In the weeks leading up to the primary election, I walked around this state house district and counted/geocoded all the lawn signs for the Norfolk 15th State House race in a smartphone application. (These are both Democrats; no Republican is running). Lawn signs are pretty consistent with vote shares and you can see “homefield advantage” type stuff in both (more signs & more votes in precincts where candidate lives).

norfolk15_lawnsigns.pngnorfolk15_precnorfolk15_prec_stone

I was able to get a hold of and digitize the Boston precinct results for this race (maybe 189 of the 270 precincts in this race, though I only get 187 to merge with the Boston precinct shapefile [Edit: One of the oddities may be Long Island; the other is Ward 5, Precinct 2a in the unofficial election results]) without too much trouble. And since I have a Boston voterfile on my computer for research, I can link these precinct results to average precinct demographics among registered voters, like age (from birthdate) and predicted race.

The maps¬† of precinct results show mostly what you’d expect (white Neighborhoods like Charlestown and Brighton’s Oak Square were better for Capuano than the city as a whole; Black neighborhoods like Roxbury/Mattapan/Dorchester’s Fields Corner much better for Pressley). But Pressley did really well everywhere in Boston, and never gets less than a third of the vote (while Capuano gets <15% in some precincts). East Boston shows up as a relative bright spot for Capuano, which seems odd given the Hispanic predominance of that area (though Capuano also won Chelsea and non-Hispanic whites likely comprise a bigger proportion of the electorate than the population).¬† I can’t tell too much from the turnout map, though maybe it shows that college-heavy precincts (like around BU and Northeastern and maybe those Longwood-area college campuses) have less turnout (which is consistent with what I find with age and regression later).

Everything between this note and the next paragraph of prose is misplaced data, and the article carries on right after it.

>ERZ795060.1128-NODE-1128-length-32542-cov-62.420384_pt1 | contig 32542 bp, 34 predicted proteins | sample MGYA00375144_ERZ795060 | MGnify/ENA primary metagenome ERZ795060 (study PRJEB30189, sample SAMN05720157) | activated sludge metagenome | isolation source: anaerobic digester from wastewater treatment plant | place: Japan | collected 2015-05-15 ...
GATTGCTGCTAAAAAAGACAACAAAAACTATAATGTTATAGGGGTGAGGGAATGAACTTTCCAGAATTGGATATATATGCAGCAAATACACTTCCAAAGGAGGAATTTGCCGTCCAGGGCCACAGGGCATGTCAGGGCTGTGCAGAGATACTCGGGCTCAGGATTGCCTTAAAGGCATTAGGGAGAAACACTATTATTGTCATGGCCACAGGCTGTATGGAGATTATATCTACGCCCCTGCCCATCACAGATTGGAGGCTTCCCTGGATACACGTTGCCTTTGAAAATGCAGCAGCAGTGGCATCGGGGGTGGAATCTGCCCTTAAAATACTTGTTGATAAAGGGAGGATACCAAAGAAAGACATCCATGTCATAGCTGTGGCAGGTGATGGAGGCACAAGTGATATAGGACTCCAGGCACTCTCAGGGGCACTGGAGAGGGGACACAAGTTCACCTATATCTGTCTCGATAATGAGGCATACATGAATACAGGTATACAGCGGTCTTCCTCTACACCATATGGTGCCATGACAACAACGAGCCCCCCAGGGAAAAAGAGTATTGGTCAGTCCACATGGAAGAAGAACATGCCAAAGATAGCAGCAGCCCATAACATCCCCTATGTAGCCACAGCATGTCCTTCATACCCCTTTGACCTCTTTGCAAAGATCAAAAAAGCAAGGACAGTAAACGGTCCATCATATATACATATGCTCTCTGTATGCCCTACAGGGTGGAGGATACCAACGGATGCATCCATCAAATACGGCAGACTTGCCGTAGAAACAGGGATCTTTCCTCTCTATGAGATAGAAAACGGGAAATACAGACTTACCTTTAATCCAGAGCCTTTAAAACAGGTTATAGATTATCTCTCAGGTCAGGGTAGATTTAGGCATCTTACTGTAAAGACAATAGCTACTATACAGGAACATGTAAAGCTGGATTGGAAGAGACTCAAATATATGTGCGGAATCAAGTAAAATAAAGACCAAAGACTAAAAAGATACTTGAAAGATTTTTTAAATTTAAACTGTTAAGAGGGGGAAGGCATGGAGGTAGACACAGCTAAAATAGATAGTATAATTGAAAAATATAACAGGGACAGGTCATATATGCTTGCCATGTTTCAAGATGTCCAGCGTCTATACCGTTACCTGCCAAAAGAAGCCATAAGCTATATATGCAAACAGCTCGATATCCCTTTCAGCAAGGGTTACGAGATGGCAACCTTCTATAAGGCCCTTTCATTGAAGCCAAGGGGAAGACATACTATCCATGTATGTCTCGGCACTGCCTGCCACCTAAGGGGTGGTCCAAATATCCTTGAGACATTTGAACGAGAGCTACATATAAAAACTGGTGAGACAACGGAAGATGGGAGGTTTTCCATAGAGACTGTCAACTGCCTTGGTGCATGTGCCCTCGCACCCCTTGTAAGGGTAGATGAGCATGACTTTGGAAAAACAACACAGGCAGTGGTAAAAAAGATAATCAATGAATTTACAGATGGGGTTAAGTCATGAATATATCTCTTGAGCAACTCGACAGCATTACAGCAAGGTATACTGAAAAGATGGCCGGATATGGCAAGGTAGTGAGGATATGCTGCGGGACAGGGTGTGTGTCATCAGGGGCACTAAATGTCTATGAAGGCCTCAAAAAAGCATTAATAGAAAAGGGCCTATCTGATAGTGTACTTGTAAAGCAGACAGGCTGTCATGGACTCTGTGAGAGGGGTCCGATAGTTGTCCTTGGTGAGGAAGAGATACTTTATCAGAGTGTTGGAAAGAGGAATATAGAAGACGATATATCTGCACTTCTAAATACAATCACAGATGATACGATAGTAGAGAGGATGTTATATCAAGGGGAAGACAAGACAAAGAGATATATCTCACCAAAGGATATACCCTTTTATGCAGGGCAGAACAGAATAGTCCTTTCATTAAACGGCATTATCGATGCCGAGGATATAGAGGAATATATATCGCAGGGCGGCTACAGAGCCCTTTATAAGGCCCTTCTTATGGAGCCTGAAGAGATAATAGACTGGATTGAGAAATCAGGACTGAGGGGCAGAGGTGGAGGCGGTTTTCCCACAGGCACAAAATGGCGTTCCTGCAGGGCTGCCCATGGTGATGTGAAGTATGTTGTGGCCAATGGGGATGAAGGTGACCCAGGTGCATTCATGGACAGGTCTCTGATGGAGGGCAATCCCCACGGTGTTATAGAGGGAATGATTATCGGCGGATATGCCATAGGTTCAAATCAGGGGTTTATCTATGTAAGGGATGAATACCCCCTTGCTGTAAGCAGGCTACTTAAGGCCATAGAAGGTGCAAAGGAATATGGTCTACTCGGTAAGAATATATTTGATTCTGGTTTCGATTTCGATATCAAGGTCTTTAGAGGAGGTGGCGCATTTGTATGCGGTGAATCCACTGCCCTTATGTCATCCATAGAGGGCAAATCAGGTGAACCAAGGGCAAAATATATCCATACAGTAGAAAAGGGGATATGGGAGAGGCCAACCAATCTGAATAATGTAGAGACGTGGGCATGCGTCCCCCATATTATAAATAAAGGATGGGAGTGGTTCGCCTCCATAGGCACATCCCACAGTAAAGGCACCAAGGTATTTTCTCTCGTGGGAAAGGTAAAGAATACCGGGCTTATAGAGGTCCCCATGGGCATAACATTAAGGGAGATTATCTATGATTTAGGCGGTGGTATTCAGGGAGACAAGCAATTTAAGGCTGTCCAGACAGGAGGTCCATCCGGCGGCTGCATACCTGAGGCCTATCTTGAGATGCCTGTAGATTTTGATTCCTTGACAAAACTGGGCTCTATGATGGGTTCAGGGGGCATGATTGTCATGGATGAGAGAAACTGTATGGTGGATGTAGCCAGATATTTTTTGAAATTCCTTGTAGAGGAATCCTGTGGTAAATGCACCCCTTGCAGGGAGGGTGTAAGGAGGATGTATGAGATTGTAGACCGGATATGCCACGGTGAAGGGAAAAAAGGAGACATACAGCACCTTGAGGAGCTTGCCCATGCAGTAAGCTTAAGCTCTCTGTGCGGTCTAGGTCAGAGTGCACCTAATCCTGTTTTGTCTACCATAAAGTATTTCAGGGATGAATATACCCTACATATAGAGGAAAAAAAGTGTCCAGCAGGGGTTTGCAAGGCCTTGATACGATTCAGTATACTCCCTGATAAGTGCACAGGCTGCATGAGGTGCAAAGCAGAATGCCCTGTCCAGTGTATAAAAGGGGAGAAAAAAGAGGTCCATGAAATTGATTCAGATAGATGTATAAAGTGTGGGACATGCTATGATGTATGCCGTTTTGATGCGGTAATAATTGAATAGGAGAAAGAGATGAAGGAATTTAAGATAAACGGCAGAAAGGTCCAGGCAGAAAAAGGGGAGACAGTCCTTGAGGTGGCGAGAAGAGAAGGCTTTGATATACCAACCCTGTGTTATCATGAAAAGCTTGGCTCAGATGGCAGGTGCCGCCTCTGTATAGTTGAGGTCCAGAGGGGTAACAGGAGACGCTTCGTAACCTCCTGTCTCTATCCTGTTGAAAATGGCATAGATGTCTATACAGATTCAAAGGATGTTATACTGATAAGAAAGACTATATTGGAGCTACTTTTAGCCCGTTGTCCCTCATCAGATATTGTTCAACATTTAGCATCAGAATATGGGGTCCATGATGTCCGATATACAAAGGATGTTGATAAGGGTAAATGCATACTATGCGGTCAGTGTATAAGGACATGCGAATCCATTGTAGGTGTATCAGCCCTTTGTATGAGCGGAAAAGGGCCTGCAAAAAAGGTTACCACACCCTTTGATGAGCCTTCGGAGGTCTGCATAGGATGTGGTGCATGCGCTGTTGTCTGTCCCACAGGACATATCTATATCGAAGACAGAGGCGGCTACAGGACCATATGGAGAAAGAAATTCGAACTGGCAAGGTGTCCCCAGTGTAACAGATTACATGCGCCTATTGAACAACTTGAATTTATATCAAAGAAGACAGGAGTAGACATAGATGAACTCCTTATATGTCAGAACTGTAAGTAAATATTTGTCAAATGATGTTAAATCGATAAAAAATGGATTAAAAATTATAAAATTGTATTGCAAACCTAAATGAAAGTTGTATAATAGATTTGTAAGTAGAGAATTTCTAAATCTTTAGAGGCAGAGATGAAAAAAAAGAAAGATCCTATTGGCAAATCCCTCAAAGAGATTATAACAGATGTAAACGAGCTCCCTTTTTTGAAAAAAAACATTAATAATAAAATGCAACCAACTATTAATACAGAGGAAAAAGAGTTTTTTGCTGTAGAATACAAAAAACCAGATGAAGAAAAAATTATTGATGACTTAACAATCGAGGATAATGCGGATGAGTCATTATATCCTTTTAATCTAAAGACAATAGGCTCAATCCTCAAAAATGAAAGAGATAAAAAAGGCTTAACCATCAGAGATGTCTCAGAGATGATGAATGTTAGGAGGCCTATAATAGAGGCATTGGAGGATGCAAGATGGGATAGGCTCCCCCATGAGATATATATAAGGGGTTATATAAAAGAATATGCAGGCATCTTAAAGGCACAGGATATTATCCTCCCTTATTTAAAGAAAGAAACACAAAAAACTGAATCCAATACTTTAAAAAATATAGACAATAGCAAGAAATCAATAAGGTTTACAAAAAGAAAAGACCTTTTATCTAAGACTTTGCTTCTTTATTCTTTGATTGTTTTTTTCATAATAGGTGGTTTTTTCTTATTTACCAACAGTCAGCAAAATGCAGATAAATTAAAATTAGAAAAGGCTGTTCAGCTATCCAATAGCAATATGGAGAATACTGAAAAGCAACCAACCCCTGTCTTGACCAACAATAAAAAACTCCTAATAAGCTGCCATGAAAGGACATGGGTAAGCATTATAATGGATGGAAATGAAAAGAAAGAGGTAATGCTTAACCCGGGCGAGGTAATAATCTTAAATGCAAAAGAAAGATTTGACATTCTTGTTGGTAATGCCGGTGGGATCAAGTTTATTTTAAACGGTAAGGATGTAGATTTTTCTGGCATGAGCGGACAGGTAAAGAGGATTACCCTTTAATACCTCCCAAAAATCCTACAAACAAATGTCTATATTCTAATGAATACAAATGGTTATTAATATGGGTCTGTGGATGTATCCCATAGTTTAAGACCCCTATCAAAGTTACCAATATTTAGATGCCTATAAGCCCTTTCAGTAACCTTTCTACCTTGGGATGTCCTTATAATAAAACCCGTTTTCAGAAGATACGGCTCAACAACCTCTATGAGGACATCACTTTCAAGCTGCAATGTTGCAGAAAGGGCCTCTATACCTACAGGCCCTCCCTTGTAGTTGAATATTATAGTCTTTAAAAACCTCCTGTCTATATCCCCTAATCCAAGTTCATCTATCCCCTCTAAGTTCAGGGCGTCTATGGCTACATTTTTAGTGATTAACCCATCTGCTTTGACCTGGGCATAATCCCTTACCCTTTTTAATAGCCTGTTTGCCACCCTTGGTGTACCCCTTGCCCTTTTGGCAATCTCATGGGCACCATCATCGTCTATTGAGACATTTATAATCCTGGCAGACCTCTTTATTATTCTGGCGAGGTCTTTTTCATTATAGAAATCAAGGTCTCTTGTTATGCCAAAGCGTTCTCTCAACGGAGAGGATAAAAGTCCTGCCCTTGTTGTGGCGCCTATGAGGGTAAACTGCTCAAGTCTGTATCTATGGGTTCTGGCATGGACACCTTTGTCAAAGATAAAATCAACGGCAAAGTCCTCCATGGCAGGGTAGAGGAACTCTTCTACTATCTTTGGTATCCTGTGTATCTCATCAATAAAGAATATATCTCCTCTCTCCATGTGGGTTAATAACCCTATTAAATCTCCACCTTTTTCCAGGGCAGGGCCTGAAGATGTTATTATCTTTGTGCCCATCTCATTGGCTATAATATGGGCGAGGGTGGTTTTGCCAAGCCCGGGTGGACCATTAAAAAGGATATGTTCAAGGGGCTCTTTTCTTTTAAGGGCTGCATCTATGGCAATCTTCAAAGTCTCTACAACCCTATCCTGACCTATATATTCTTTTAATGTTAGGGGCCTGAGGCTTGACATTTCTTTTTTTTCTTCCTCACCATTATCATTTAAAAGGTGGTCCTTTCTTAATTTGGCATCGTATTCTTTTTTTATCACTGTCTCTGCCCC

Precinct-level regressions indicate that precincts with larger proportions of Black voters, Hispanic voters, and younger mean age gave a higher vote share to Pressley. Higher Hispanic percentage predicted lower turnout, precincts with an older average voter had higher turnout; association for Black percentage on turnout was null (no association with turnout conditional on Hispanic percent and mean age).

 

 

 

Precinct-Level Determinants (Boston only)
Dependent variable:
Pressley Vote Share Turnout
Black % 0.375*** -0.002
(0.02) (0.013)
Hispanic % 0.178*** -0.108***
(0.051) (0.034)
Mean Age -1.194*** 0.710***
(0.135) (0.089)
Observations 187 187
R2 0.676 0.289
Adjusted R2 0.671 0.277
F Statistic (df = 3; 183) 127.525*** 24.777***
Note: *p<0.1; **p<0.05; ***p<0.01